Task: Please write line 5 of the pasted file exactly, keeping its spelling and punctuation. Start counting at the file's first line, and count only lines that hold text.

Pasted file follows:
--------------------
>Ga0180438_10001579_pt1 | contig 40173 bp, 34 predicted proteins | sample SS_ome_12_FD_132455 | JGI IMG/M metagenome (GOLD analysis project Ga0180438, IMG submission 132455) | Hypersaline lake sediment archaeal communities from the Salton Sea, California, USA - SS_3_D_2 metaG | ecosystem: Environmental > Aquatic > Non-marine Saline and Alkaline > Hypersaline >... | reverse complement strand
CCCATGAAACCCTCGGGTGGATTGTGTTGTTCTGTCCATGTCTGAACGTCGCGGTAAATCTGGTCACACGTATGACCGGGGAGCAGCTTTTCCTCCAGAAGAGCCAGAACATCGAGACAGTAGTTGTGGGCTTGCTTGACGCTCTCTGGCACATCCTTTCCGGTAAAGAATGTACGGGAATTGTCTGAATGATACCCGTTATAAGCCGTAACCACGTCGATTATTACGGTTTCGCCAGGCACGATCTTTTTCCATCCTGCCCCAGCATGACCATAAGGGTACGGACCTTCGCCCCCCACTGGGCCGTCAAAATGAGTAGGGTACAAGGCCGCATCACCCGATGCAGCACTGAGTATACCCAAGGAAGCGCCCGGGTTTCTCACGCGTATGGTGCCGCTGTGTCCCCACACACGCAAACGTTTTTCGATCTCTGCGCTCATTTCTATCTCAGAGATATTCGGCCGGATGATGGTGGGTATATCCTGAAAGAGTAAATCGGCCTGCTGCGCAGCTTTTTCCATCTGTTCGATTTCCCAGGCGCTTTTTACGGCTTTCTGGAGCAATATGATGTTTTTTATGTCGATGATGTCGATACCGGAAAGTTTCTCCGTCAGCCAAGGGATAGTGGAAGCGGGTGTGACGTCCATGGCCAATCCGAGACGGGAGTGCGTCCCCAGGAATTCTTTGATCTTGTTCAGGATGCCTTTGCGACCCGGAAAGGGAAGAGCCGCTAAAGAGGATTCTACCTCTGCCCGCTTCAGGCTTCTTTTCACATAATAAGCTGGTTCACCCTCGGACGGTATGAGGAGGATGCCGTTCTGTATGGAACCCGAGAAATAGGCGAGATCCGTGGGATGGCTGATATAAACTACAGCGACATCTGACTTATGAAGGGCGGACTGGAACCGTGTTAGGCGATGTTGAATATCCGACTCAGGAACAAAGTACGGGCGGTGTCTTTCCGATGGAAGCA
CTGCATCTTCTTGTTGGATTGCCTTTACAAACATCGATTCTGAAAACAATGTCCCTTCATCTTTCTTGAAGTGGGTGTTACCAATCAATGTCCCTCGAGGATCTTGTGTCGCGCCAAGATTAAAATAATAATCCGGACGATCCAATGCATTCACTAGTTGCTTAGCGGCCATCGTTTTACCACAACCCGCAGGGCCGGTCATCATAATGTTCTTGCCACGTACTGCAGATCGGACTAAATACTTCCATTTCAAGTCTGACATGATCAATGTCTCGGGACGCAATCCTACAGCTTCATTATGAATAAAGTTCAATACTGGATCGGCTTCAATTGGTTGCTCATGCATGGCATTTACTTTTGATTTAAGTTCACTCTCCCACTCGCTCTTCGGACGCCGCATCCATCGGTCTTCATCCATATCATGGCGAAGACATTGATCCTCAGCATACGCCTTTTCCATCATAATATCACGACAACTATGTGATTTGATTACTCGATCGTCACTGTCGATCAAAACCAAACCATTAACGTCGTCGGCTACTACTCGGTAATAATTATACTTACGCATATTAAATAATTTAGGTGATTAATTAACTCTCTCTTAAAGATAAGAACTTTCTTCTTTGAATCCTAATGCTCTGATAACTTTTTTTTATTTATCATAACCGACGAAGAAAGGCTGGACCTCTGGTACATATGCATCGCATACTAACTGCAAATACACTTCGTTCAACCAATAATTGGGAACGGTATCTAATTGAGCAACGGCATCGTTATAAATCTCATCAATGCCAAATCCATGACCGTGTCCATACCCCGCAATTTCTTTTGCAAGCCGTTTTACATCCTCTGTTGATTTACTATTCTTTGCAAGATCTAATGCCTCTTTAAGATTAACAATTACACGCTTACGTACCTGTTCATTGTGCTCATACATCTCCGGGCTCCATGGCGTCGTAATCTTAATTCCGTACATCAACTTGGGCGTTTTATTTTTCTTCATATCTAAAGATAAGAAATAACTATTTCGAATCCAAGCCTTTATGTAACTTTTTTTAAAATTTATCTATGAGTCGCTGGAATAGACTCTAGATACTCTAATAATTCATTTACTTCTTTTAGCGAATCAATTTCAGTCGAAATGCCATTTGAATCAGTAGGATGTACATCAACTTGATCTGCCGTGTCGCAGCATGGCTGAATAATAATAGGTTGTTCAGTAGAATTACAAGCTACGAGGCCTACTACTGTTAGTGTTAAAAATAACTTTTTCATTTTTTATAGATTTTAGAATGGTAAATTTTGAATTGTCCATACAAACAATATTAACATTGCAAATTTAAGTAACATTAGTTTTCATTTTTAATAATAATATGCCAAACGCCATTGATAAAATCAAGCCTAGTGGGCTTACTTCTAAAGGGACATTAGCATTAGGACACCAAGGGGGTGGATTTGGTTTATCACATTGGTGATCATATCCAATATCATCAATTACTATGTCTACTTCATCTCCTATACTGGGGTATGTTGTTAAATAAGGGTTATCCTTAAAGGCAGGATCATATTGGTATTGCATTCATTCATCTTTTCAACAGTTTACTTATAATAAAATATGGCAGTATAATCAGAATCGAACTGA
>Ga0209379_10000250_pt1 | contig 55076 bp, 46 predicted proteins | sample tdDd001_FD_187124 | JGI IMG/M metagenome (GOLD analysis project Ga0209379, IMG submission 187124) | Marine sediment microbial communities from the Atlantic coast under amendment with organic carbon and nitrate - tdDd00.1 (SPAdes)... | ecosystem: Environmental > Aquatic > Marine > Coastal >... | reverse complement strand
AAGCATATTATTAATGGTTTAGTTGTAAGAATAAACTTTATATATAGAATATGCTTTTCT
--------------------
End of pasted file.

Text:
AAGCATATTATTAATGGTTTAGTTGTAAGAATAAACTTTATATATAGAATATGCTTTTCT